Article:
Why are there two Purple Books?
The “Purple Book” began as two lists (one for the CDER and one for CBER) that kept track of each Center’s licensed biological products. In February 2020, FDA released a searchable, online database that now replaces both lists because information about FDA-approved biological products is available in the Purple Book database. Currently, the database contains information about all FDA-licensed biological products regulated by the CDER, including any biosimilar and interchangeable biological products, licensed (approved) by the FDA and FDA-licensed allergenic, cellular and gene therapy, hematologic, and vaccine products regulated by CBER.
The Purple Book database offers information about FDA- licensed biological products. It also includes information pertaining to exclusivity if the FDA has determined that a biological product is eligible for a relevant period of exclusivity.
Will transition biological products be included in the Purple Book? If so, when?
Yes. All biological products approved in NDAs that were deemed to be BLAs on March 23, 2020 (transition biological products) are included in the Purple Book Database.
What is a reference product, biosimilar, and interchangeable product?
Under section 351(i)(4), a “reference product” is the single biological product licensed by the FDA under section 351(a) of the PHS Act against which a proposed biological product is evaluated in an application submitted under section 351(k).
Under section 351(i)(2), “biosimilar” or “biosimilarity” means that the biological product is highly similar to the reference product notwithstanding minor differences in clinically inactive components, and there are no clinically meaningful differences between the biological product and the reference product in terms of the safety, purity and potency of the product.
Under section 351(k)(4), an “interchangeable” biological product is a product that has been shown to be biosimilar to the reference product and can be expected to produce the same clinical result as the reference product in any given patient. In addition, for a biological product that is administered more than once to an individual to be determined to be interchangeable, it must be shown that the risk in terms of safety or diminished efficacy of alternating or switching between use of the biological product and the reference product is not greater than the risk of using the reference product without such alternation or switch.
Please visit www.fda.gov/biosimilars for more information about biosimilar and interchangeable products.
What is reference product exclusivity?
Section 351(k)(7) of the Public Health Service (PHS) Act provides for periods of reference product exclusivity, beginning on the date on which the reference product (as that term is defined in section 351(i)(4)) is first licensed under section 351(a) of the PHS Act. Specifically, if the reference product is determined to be eligible for the periods of reference product exclusivity under this section, a 351(k) application may not be submitted for review to the FDA until the date that is 4 years after the date on which the reference product was first licensed, and approval of a 351(k) application may not be made effective until the date that is 12 years after the date on which the reference product was first licensed. For additional information on how the FDA determines first licensure and reference product exclusivity, please see the draft guidance for industry, “Reference Product Exclusivity for Biological Products Filed Under Section 351(a) of the PHS Act (PDF - 99KB).”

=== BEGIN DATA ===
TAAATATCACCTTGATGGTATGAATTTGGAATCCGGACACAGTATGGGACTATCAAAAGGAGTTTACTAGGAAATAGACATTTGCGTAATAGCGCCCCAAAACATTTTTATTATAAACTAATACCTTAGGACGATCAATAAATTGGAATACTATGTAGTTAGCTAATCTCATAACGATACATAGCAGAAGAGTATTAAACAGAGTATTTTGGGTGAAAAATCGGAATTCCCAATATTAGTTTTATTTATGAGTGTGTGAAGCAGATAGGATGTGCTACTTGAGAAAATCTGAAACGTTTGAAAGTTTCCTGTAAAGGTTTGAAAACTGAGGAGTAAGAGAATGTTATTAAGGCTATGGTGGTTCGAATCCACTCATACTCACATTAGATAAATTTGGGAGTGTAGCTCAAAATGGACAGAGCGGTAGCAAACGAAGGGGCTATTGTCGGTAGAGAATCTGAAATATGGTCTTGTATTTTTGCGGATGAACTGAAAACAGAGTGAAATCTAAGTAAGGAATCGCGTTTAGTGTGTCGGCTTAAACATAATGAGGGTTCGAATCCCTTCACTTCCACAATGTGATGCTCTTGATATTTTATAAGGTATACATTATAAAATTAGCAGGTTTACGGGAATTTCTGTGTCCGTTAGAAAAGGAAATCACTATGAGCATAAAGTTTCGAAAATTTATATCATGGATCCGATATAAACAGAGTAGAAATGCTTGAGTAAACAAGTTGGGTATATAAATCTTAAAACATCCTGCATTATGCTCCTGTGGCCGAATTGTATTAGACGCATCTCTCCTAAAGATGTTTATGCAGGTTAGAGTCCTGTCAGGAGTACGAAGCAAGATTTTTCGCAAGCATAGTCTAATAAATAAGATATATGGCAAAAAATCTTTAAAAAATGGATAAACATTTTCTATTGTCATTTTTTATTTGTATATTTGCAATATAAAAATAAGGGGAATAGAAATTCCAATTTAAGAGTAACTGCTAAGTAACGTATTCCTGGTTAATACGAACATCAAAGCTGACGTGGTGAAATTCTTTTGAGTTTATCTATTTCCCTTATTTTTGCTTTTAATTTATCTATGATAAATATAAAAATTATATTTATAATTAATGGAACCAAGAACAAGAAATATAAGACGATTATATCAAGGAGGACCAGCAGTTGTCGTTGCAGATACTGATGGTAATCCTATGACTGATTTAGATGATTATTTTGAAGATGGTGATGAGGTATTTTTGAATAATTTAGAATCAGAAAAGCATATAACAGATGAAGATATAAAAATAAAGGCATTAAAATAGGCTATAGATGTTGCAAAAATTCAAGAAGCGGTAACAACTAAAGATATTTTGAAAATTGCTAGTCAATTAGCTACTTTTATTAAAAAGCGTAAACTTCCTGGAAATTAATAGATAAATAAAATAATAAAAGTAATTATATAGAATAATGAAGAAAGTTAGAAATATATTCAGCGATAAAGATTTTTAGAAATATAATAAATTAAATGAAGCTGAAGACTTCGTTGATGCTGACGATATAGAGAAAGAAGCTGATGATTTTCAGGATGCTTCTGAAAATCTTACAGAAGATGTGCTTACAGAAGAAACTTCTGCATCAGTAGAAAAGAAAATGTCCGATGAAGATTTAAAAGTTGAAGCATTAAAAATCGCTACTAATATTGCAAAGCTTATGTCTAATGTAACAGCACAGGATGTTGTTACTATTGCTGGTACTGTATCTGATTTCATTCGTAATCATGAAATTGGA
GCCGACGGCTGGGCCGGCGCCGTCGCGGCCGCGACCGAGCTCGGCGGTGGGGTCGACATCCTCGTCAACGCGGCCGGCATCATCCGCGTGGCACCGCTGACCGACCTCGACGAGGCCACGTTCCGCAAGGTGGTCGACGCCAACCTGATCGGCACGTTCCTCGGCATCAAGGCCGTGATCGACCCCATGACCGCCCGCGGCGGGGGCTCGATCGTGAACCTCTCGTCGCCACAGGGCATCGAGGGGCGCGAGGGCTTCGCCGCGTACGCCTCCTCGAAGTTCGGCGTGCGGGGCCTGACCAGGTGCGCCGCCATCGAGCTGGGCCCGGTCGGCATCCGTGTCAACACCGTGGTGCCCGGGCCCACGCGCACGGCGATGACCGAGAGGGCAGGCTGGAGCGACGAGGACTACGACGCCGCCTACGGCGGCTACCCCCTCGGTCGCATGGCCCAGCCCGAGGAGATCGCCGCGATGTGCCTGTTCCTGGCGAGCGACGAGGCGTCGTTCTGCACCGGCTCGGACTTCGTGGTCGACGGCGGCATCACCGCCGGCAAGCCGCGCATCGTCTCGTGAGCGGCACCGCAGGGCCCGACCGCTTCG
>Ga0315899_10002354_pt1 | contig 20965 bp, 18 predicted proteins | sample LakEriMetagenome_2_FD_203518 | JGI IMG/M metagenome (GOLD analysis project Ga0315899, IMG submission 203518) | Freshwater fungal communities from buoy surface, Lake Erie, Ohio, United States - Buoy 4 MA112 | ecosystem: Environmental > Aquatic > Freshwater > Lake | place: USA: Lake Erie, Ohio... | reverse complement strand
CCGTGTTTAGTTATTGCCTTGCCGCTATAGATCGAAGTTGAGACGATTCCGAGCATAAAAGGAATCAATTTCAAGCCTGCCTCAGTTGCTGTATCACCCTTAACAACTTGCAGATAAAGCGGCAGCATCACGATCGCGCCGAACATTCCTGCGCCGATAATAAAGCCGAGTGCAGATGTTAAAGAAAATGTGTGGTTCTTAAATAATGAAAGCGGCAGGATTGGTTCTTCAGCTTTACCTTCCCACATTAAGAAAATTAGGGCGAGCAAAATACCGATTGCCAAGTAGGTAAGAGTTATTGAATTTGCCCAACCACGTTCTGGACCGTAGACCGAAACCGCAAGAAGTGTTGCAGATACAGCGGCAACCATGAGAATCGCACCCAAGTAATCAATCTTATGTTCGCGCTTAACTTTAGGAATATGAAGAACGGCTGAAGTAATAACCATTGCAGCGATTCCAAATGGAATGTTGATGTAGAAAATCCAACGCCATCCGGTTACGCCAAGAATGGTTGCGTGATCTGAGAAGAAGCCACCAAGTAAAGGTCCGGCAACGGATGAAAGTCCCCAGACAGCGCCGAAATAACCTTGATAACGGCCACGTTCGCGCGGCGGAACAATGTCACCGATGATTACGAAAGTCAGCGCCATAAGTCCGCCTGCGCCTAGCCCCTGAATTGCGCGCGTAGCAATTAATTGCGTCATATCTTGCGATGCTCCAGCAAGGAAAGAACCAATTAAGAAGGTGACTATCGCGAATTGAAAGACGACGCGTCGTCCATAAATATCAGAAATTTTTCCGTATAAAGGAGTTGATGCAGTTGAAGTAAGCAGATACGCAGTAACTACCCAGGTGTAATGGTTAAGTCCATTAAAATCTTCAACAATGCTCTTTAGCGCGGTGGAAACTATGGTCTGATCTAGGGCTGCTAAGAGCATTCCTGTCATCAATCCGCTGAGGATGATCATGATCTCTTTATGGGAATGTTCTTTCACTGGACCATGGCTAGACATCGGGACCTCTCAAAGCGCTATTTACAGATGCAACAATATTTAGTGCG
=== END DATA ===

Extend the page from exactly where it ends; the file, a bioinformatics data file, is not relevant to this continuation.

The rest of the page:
What does the reference product exclusivity expiration date indicate?
The reference product exclusivity expiration date indicates (1) the date that is 12 years after the date on which the reference product was first licensed as described in 351(k)(7); plus (2) any pediatric exclusivity granted pursuant to section 505(A) of the FD&C Act, if applicable. The reference product exclusivity expiration date is the date on which approval of a 351(k) application referencing the reference product may be made effective and the biosimilar or interchangeable product may be licensed, assuming it is not blocked by orphan exclusivity (or any other exclusivity) and otherwise meets the requirements for licensure under 351(k). To determine whether there is unexpired orphan exclusivity for an indication(s) for which the reference product has been previously approved, please refer to the searchable database for Orphan Designated and/or Approved Products.
For additional information on determining first licensure and reference product exclusivity, please see the draft guidance for industry, “Reference Product Exclusivity for Biological Products Filed Under Section 351(a) of the PHS Act (PDF - 99KB).”
Why is a determination of first licensure not made for every 351(a) biological product licensed and currently marketed?
Although FDA has not made a determination of first licensure for all 351(a) biological products included on the lists, it does not mean that the biological products on the list are not, or were not, eligible for reference product exclusivity. As described in the Biosimilar User Fee Act II (BsUFA II) Commitment Letter, “within 30 days after FDA determines the date of first licensure, the date of first licensure and the reference product exclusivity expiry date will be included in the Purple Book.”
How often will the list be updated?
The lists are no longer being updated. Information about FDA-licensed biological products can be found on the Purple Book Database.